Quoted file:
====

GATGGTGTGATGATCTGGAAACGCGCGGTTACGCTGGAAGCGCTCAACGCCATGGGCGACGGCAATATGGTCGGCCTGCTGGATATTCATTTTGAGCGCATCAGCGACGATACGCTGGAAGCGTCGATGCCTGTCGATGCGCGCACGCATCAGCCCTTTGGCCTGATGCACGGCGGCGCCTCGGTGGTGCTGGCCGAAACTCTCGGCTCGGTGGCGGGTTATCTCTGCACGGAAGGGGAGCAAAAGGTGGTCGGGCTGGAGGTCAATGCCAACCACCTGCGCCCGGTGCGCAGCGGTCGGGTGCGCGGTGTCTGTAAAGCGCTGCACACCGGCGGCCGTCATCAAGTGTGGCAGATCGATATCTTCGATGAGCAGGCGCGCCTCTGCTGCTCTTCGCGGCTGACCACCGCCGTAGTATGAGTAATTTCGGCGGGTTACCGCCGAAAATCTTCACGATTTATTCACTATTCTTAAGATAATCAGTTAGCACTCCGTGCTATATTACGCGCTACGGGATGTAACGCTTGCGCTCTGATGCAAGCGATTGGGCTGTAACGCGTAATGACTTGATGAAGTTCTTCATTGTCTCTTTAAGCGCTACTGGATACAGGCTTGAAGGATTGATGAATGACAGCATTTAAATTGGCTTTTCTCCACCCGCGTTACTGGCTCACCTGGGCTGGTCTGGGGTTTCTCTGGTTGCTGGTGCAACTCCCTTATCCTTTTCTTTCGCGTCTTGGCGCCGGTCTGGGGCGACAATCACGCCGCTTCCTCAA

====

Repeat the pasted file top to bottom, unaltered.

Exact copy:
GATGGTGTGATGATCTGGAAACGCGCGGTTACGCTGGAAGCGCTCAACGCCATGGGCGACGGCAATATGGTCGGCCTGCTGGATATTCATTTTGAGCGCATCAGCGACGATACGCTGGAAGCGTCGATGCCTGTCGATGCGCGCACGCATCAGCCCTTTGGCCTGATGCACGGCGGCGCCTCGGTGGTGCTGGCCGAAACTCTCGGCTCGGTGGCGGGTTATCTCTGCACGGAAGGGGAGCAAAAGGTGGTCGGGCTGGAGGTCAATGCCAACCACCTGCGCCCGGTGCGCAGCGGTCGGGTGCGCGGTGTCTGTAAAGCGCTGCACACCGGCGGCCGTCATCAAGTGTGGCAGATCGATATCTTCGATGAGCAGGCGCGCCTCTGCTGCTCTTCGCGGCTGACCACCGCCGTAGTATGAGTAATTTCGGCGGGTTACCGCCGAAAATCTTCACGATTTATTCACTATTCTTAAGATAATCAGTTAGCACTCCGTGCTATATTACGCGCTACGGGATGTAACGCTTGCGCTCTGATGCAAGCGATTGGGCTGTAACGCGTAATGACTTGATGAAGTTCTTCATTGTCTCTTTAAGCGCTACTGGATACAGGCTTGAAGGATTGATGAATGACAGCATTTAAATTGGCTTTTCTCCACCCGCGTTACTGGCTCACCTGGGCTGGTCTGGGGTTTCTCTGGTTGCTGGTGCAACTCCCTTATCCTTTTCTTTCGCGTCTTGGCGCCGGTCTGGGGCGACAATCACGCCGCTTCCTCAA